The global extent of agriculture demands a thorough understanding of the ways it impacts the Earth system through both the modification of the physical and biological characteristics of the landscape as well as through emissions of greenhouse gases and aerosols. People use fire to manage cropland and pasture in many parts of the world, impacting both the timing and amount of fire. So far, much previous research into how these land uses affect fire regimes has either focused on individual small regions or global patterns at annual or decadal scales. Moreover, because pasture is not mapped globally at high resolution, the amount of fire associated with pasture has never been quantified as it has for cropland. The work presented here resolves the effects of agriculture - including pasture - on fire on a monthly basis for regions across the world, using globally gridded data on fire activity and land use at 0.25° resolution. The first global estimate of pasture-associated fire reveals that it accounts for over 40 % of annual burned area. Cropland, generally assumed to reduce fire occurrence, is shown to enhance or suppress fire at different times of year within individual regions. These results bridge important gaps in the understanding of how agriculture and associated management practices influence vegetation fire, enabling the next generation of vegetation and Earth system models more realistically incorporate these anthropogenic effects.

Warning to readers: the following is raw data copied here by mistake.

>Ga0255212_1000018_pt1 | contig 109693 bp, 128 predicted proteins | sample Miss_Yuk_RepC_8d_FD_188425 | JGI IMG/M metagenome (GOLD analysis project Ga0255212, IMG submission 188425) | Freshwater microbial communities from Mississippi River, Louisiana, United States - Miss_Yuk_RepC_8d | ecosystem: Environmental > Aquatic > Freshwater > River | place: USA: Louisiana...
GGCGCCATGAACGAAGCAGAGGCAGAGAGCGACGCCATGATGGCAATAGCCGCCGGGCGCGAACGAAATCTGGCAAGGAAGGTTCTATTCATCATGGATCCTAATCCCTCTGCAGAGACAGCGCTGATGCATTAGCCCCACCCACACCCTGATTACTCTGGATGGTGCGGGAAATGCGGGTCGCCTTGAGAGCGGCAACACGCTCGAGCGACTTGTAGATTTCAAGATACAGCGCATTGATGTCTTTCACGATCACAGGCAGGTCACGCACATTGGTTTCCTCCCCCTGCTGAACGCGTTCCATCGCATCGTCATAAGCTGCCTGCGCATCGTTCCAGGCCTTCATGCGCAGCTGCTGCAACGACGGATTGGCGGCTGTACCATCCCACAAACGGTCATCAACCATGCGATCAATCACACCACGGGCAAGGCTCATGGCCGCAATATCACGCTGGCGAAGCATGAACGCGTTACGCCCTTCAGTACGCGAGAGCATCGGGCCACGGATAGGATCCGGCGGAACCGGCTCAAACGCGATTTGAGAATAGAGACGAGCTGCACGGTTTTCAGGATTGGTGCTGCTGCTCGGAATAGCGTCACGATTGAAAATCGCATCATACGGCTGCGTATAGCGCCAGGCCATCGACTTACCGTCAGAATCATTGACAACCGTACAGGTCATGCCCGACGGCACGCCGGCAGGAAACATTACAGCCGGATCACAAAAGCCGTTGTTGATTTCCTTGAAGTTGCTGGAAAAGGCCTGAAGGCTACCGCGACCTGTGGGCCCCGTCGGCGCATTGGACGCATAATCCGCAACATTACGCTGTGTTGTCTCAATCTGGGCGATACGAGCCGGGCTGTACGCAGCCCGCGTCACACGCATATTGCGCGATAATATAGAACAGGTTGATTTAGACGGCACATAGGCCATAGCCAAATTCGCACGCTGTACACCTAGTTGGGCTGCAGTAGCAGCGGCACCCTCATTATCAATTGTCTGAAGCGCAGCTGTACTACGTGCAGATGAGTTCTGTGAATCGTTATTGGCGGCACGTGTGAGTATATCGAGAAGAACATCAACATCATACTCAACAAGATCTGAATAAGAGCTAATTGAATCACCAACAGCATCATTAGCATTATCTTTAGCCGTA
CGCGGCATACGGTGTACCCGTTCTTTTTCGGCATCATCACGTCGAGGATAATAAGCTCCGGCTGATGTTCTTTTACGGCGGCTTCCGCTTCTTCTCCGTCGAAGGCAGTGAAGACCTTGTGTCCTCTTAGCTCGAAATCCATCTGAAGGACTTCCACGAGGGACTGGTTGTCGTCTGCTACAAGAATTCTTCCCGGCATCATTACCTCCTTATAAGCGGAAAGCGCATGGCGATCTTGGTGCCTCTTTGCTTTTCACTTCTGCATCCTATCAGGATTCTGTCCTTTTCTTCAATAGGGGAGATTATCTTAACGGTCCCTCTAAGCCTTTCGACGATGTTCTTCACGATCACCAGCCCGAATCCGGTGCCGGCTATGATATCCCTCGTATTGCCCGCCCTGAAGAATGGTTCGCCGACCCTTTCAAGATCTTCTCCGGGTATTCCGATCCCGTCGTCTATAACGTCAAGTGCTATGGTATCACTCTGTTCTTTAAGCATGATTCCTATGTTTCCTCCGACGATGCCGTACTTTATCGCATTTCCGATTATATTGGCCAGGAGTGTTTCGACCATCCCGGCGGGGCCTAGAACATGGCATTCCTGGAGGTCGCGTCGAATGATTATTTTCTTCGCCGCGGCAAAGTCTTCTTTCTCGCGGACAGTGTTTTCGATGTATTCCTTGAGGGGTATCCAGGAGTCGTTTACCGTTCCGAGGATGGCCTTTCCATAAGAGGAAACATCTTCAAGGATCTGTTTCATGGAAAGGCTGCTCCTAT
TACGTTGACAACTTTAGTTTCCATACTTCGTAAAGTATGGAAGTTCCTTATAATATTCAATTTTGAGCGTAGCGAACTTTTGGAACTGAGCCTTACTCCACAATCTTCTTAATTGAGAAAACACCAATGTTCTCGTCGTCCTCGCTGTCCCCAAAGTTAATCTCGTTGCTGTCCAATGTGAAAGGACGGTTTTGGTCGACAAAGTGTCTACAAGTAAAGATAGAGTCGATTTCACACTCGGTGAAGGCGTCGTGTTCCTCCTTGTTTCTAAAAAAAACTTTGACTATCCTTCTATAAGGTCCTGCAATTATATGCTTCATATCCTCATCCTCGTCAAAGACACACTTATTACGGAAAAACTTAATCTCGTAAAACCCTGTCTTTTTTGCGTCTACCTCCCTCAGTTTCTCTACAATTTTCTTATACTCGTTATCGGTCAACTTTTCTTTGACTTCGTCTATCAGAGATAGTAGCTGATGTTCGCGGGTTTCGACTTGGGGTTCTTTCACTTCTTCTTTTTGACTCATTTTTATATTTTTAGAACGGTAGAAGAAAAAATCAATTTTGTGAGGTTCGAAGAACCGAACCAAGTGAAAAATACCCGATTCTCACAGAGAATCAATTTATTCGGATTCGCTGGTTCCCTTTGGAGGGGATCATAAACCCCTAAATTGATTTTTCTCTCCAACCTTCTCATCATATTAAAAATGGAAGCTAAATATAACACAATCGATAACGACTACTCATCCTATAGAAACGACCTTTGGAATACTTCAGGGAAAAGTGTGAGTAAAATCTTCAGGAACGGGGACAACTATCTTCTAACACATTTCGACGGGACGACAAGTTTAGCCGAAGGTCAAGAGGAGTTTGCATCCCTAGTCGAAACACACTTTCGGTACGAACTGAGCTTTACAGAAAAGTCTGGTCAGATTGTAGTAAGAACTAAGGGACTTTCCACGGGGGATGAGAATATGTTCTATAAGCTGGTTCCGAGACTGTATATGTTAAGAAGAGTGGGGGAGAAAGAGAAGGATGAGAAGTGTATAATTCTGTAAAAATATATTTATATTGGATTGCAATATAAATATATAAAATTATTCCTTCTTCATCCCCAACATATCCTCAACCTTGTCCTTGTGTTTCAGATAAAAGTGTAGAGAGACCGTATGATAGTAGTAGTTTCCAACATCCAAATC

All Science Journal Classification (ASJC) codes
- Ecology, Evolution, Behavior and Systematics
- Earth-Surface Processes